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Horror: Cronos

In an interview that I read recently CRONOS Director Guillermo del Toro spoke about his childhood memories of the original Don’t Be Afraid of the Dark (1973) – a film that del Toro has just remade. During the interview he remarked that “For many years this was the scariest movie I ever saw. It was like a myth of childhood.” He was speaking of a time when access to movies is nothing like today: There were no movie downloads (mostly because there was no internet… yeah, that’s right, BEFORE the internet), and there were no video stores. If you saw a movie when it aired on television or played at a cinema then the chance that you’d have the opportunity to see that movie again, any time soon, was extremely thin. As a result movies would rattle around in your brain, and if that movie were to have been particularly scary, then chances are it would find a dark corner of your noggin to take root in. Even though it’s only 15 years old, Cronos has been like that for me, and while I have had the luxury of video stores and downloads the opportunity to own a local release copy of this film on DVD has only recently presented itself.

Ultimately del Toro went on to say, in that interview, that his memory of Don’t Be Afraid of the Dark far surpassed the movie itself, the frights that he’d felt when watching the movie as a child had grown with him. So when he saw the film again, as an adult, it was a little like returning to the family home and finding that everything seems much smaller than you remember it. Cronos suffers the same fate a little, but it remains a fascinating movie and hold up especially well when you consider how ‘samey’ vampire movies have become lately.

The Cronos Device was the creation of a fourteenth century alchemist and watchmaker, Humberto Oganelli. Designed to prolong the life of the user, the device served Organelle for four centuries, until he was found – his chest punctured – in the rubble of a collapsed building. Oganelli’s estate was sold off and parted out. Fifty years later, an elderly antique shop owner, Jesus Gris (Frederico Luppi), takes possession of an archangel statue. In the statue’s base Gris finds the inexplicable gold device.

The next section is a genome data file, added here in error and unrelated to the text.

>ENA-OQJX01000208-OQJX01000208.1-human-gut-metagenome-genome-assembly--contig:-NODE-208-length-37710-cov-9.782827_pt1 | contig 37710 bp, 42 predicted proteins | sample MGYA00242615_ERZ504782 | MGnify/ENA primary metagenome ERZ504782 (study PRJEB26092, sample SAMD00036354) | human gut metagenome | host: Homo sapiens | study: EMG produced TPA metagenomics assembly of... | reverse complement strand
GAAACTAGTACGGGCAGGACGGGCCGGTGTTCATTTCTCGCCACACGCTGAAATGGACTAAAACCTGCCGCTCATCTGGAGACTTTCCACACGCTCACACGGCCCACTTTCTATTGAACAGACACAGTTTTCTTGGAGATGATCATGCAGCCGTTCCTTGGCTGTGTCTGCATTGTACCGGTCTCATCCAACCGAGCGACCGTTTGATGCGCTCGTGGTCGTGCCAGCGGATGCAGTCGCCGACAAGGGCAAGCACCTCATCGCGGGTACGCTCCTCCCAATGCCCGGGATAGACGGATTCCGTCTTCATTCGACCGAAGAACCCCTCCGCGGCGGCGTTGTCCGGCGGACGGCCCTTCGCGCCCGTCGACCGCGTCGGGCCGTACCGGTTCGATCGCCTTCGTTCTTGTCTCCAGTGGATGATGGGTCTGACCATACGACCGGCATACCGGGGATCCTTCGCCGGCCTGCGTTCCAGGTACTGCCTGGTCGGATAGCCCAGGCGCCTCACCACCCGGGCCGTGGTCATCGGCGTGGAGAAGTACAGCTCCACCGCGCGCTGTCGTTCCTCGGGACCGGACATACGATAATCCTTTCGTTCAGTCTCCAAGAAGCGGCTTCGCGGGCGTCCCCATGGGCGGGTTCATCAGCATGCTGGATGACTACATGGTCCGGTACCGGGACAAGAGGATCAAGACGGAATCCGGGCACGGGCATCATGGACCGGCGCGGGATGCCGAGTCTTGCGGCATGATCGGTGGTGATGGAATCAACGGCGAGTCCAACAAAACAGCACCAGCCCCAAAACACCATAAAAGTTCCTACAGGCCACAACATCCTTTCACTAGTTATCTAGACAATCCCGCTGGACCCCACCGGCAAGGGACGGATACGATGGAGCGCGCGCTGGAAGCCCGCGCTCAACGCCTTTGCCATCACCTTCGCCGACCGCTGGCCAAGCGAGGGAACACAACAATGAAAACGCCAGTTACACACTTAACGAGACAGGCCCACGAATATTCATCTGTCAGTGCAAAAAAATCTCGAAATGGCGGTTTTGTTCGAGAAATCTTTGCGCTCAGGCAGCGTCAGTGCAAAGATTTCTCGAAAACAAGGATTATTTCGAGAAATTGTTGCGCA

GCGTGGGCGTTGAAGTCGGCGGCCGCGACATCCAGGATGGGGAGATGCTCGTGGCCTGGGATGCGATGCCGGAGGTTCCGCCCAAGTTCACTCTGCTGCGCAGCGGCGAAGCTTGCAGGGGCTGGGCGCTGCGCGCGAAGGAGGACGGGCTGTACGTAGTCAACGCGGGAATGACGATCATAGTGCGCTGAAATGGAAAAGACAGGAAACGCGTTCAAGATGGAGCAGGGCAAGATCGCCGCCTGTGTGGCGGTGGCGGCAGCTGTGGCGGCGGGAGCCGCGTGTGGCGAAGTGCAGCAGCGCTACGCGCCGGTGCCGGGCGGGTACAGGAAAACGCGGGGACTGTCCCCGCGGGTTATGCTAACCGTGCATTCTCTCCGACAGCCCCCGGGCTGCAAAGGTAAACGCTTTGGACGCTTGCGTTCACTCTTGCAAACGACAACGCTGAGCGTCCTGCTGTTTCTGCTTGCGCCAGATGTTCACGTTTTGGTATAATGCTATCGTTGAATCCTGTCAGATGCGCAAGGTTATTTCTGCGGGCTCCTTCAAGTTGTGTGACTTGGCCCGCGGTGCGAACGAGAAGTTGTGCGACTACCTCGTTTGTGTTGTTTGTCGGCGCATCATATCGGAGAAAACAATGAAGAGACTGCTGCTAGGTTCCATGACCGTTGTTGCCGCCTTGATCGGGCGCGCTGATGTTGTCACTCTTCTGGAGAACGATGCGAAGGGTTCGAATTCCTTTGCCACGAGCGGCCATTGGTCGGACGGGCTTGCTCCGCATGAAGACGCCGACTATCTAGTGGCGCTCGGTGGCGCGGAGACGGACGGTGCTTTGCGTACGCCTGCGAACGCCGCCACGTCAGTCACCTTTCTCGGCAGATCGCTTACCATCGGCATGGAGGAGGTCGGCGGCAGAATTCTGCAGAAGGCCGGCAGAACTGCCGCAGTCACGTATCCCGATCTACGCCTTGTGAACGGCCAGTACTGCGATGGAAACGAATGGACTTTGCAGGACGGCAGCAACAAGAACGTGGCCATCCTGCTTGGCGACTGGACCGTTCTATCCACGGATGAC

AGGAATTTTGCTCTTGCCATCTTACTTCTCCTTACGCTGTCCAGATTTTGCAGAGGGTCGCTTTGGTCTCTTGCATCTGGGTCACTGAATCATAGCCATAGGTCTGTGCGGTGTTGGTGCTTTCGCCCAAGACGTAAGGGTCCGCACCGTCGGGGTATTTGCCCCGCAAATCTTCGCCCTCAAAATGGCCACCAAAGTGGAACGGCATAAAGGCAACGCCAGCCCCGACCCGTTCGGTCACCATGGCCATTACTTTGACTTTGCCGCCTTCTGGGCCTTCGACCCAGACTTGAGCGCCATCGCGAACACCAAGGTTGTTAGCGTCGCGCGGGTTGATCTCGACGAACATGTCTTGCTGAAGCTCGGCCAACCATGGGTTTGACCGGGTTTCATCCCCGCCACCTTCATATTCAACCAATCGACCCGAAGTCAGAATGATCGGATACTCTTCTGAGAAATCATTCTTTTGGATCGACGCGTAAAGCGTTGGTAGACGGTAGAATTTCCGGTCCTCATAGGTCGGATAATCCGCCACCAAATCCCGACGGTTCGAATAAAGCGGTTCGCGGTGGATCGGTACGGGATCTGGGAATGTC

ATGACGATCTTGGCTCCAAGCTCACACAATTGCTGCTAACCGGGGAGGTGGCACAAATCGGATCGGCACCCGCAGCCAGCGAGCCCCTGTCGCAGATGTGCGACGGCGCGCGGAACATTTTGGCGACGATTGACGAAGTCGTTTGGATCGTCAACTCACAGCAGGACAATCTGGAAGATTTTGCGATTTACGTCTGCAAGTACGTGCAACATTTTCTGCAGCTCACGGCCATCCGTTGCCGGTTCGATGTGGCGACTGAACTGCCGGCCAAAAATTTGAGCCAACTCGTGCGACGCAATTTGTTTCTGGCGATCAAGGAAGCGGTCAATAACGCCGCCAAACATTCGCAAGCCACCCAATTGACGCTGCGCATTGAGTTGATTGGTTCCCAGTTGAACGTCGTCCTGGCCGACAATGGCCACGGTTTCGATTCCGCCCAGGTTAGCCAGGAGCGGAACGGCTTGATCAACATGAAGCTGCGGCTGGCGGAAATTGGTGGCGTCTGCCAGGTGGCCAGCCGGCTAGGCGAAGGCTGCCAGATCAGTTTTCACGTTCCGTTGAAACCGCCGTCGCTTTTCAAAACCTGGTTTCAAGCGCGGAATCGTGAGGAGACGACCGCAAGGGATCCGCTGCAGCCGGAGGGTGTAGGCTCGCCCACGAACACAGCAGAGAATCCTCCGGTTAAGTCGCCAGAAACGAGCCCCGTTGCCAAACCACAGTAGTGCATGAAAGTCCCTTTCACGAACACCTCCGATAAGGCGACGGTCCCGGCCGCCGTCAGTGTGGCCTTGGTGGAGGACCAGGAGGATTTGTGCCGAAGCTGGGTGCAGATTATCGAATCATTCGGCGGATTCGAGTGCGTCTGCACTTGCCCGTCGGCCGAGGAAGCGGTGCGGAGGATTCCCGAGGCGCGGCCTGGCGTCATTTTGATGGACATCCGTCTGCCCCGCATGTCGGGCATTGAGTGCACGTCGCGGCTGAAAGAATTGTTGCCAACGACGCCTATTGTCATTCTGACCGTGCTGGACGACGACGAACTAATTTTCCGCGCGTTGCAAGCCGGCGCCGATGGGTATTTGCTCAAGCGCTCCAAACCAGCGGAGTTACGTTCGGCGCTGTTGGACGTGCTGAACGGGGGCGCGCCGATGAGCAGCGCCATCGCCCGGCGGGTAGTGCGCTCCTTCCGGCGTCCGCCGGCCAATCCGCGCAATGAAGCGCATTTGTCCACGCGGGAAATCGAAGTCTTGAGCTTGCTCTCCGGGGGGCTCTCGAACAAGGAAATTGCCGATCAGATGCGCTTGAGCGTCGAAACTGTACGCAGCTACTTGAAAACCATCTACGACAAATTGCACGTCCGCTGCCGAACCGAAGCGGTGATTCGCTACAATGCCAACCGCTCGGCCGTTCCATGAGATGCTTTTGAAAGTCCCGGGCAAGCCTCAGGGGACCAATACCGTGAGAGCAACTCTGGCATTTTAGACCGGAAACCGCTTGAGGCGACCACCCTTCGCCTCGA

Soon after the statue’s arrival a man named Angel (Ron Perlman) appears and purchases the statue for his millionaire uncle, De la Guardia (Claudio Brook). Angel’s brutal, but terminally ill, uncle has been searching for the statue for many years and knows of its hidden content. When he finds that the device has been removed, he sends Angel back to Gris’ store, but not before Gris’ curiosity has gotten the better of him and he has used the device.

In 1993 Cronos was nominated for eleven, and won eight, academy awards. At the time it was the highest budgeted movie ever to have been made in Mexico (meagre by Hollywood standards) and announced Guillermo del Toro to the world as an incredibly talented and passionate film maker.

Like the little boy returning to watch Don’t Be Afraid of the Dark as an adult, del Toro has returned to Cronos for a retrospective commentary. Were the film itself not so great, I’d still recommend this DVD to people based purely on this special feature (not to mention the other featurettes included with this release). He talks in detail about the production of the film, the lack of help / support that he received from the Mexican industry, about the concept and creation of the story and effects – particularly of the creation of the cronos device itself – and about the people who worked on the film with him. Most of whom have gone on to work on many of the movies that he’s made since.

If Cronos stands as an indication of del Toro’s burgeoning talent, the commentary shows that the man, whose talent has been proven time and again, is intelligent, self effacing, and humble. What Cronos also does is demonstrate that horror works best when it is thought about, rather than when the walls are sprayed with it. [source] [trailer]

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